The media present today’s Brazilian elections as a special case but, argues Vladimir Unkovski-Korica, Brazil’s troubles reflect the troubles of the world economy
Today will see Brazil hold elections at multiple levels including at the level of the presidency. The elections are the first following three years of recession which cost the country ten percent of its GDP and pushed millions into poverty.
The capitalist media across the western world are trying hard to spin a story about these elections. They have two major claims. In the words of one article in the Wall Street Journal, “Brazil has suffered boom-and-bust cycles and political instability since independence from Portugal in 1822.”
Well, that’s all right then, it’s just the way it’s always been. The same article implies that the reason for the latest downturn is that the now jailed former leftist president, Luiz Inacio Lula da Silva, convicted for corruption, built an unsustainable welfare model based on high export prices of raw materials.
When these crashed, so did Brazil’s economic model, we are told, and business confidence is key to the present and the future: “Companies, meanwhile, are holding back their spending as they await the result of the election. Their restored confidence will be needed if Latin America’s largest economy is to return to faster growth.”
In almost Cold War style, establishment media lament the lack of centrists who could provide the right incentives for this mythical business engine of growth. They often imply that, controversial as he is, right wing former army captain, Jair Bolsonaro, is preferable to Lula’s “hand-picked successor”, Fernando Hadad.
One article in the Council on Foreign Relations informs us that “some” fear Bolsanaro is nostalgic for Brazil’s years of military dictatorship, and that “Bolsonaro’s commitment to free-market reforms is untested” – but presumably that would be preferable to the policy agenda of “the left-wing Workers’ Party, which many accuse of turning a blind eye to corruption during its thirteen years in power”.
The establishment’s preference for a “Trump of the Tropics” – who had three decades of congressional experience and therefore falsely presents himself as anti-establishment – should hardly come as a surprise. The establishment has always preferred the right, even though it is sometimes embarrassed by the right’s candidates.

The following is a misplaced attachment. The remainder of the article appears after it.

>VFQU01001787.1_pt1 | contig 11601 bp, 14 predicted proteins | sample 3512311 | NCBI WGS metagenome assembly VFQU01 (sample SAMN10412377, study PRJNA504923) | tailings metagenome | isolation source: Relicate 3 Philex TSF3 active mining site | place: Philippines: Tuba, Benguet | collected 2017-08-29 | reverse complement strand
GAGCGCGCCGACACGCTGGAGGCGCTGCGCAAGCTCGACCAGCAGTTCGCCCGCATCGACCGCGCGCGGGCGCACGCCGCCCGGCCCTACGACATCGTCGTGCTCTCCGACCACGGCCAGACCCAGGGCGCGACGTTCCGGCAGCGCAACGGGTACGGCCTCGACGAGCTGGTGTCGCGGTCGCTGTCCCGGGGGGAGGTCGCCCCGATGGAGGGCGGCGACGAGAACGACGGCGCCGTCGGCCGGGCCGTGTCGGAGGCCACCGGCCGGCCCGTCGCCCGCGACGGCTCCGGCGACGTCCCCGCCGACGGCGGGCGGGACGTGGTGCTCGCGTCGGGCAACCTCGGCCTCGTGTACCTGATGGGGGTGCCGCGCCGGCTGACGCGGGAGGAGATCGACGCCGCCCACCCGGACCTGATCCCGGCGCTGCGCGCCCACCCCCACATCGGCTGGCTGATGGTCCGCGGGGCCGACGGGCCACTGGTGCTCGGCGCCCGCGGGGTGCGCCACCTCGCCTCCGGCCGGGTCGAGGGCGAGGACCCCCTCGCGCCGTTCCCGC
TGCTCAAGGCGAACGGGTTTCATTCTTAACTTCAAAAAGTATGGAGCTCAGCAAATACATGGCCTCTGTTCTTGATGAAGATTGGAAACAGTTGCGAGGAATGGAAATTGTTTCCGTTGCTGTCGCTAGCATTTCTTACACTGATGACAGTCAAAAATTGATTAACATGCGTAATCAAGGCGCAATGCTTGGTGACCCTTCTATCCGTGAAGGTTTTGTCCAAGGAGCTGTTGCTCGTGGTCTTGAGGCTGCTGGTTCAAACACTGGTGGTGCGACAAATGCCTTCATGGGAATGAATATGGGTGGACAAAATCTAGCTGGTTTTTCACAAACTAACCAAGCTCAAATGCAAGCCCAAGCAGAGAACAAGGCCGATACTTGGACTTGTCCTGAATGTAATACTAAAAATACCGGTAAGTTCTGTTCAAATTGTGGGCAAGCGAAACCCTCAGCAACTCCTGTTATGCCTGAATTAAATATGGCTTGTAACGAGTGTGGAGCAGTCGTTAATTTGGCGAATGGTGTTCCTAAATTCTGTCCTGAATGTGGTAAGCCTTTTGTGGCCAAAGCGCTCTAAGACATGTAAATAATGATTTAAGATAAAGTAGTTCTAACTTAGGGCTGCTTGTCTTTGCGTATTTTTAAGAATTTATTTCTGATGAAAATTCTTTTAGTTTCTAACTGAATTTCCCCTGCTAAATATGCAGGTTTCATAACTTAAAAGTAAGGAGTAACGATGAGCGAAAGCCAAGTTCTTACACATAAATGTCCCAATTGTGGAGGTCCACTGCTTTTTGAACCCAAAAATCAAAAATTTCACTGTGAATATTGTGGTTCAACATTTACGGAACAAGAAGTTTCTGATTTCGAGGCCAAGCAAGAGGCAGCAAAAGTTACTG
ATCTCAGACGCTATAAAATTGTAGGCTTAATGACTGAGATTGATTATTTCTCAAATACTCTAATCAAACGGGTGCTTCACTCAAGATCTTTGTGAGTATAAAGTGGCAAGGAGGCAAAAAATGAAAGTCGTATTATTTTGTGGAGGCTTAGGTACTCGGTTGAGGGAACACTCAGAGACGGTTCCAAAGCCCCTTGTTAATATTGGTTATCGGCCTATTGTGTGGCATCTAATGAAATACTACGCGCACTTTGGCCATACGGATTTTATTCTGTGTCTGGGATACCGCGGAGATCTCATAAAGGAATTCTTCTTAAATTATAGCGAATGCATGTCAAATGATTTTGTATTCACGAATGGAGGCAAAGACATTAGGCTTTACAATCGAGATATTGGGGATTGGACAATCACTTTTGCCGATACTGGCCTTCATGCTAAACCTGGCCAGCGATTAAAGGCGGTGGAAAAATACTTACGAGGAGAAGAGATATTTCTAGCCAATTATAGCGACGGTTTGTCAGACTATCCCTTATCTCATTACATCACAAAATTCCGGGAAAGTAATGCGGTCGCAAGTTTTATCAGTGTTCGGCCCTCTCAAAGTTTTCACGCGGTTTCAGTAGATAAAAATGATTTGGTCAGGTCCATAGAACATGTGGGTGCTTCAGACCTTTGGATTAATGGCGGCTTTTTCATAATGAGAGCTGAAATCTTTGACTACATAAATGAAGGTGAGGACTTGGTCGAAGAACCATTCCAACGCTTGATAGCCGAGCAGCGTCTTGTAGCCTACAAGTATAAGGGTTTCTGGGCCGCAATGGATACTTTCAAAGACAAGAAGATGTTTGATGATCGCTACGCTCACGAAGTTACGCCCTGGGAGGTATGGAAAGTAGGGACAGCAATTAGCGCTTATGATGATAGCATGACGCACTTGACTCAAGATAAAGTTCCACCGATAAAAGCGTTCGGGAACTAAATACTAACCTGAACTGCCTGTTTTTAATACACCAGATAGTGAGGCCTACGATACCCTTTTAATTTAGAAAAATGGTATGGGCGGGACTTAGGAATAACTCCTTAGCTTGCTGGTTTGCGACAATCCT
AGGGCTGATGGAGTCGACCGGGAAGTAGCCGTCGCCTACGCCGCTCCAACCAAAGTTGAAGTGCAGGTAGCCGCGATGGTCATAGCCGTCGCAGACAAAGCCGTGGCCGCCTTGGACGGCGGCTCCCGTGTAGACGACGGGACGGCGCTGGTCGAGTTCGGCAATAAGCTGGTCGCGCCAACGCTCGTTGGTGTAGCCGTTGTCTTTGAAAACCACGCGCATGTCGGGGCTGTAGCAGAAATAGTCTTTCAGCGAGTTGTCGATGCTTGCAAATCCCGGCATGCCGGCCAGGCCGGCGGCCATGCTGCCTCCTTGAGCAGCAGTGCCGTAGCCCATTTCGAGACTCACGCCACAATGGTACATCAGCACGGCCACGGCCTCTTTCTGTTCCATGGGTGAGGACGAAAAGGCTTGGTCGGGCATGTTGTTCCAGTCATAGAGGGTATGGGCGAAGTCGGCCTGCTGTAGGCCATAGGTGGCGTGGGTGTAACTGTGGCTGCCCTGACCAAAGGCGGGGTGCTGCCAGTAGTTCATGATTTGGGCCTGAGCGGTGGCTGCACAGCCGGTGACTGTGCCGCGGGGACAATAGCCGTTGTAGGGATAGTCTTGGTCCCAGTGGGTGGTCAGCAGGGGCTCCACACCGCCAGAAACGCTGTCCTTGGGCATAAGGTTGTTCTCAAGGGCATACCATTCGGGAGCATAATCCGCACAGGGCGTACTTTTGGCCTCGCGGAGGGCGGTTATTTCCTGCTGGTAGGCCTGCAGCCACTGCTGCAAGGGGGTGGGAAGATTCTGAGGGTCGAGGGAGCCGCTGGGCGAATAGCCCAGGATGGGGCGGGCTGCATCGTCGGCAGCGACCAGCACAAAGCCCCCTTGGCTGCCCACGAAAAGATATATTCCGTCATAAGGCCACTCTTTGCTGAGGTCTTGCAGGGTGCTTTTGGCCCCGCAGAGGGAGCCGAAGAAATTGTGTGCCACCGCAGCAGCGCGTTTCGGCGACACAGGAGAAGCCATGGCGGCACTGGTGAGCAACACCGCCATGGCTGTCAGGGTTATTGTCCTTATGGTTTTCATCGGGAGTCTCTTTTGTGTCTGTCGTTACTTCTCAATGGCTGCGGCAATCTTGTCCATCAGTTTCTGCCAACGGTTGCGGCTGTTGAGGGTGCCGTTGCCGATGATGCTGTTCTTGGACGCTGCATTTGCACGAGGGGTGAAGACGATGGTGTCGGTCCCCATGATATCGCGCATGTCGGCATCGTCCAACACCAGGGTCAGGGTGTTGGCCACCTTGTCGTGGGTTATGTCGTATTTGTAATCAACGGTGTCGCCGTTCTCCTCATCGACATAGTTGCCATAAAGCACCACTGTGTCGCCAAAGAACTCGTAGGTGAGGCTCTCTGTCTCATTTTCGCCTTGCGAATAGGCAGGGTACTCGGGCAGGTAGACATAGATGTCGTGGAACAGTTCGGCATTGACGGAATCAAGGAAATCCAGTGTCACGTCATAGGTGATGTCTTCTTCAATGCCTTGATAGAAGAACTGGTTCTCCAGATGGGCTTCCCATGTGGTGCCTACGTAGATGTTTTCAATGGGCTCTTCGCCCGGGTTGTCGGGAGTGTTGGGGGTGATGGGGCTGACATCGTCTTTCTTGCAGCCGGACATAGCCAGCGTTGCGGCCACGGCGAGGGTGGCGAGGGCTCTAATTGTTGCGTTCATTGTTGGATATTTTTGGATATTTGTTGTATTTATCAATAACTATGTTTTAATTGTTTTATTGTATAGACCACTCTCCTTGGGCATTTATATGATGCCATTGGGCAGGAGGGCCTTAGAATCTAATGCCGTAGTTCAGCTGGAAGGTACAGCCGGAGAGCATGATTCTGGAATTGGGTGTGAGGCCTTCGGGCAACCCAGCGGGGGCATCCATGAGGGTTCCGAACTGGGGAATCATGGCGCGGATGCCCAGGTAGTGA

But the lack of truthful reporting about the causes of Brazil’s ills is breath-taking. Marxist economist Michael Roberts has argued that Brazil’s problems are in many ways typical of many developing countries, even though it has the highest public debt ratio among the so-called emerging economies. Yet a faltering private sector and tax dodging by big business were more to blame than high pensions.
Many developing states lived off high commodity prices or took out cheap loans while western banks were in desperate search for profitable investment, as profit rates were falling in the more advanced economies in the 2000s in particular. Such problems beset much of Latin America, India, South Africa, Turkey and Russia.
The situation is likely to get worse with the developing trade war between the US and China. And with the US Federal Reserve increasing interest rates, stemming the tide of cheap credit that was used to bail out the banks after 2008, the cost of servicing debts held in dollars is only likely to increase. On top of that, according to the schedule of debt repayment, it is next year that the developing economies will see a peak in payment terms, just as conditions are getting worse.
Were they collectively to renege on paying their debts, these countries would likely bring the western banking system down and with it the fragile stability of the long depressed global capitalist system. But this is why their right wing elites are favoured in western capitals – they prefer to remain wedded to their donors while they make their populations pay for the privilege.
Despite this, there will be serious doubts about whether the global capitalist elites will be able to weather the next storm of the financial crisis. Corporate debt levels are at record highs after the cheap credit bonanza after 2008 made it bad business for them too not to take out huge loans.
And with the big capitalist powers at odds in a way they have not been for several generations, it’s anyone’s guess how the situation would play itself out. It is highly unlikely we would see the kind of concerted global intervention we saw after 2008.
That is why it is important for the left to raise anti-debt campaigns globally and be ready to call for nationalisation under workers’ control of the banking system. Next time, we have to be ready to take on the power of the rich – if we don’t, they’ll get away, literally and metaphorically, with murder.
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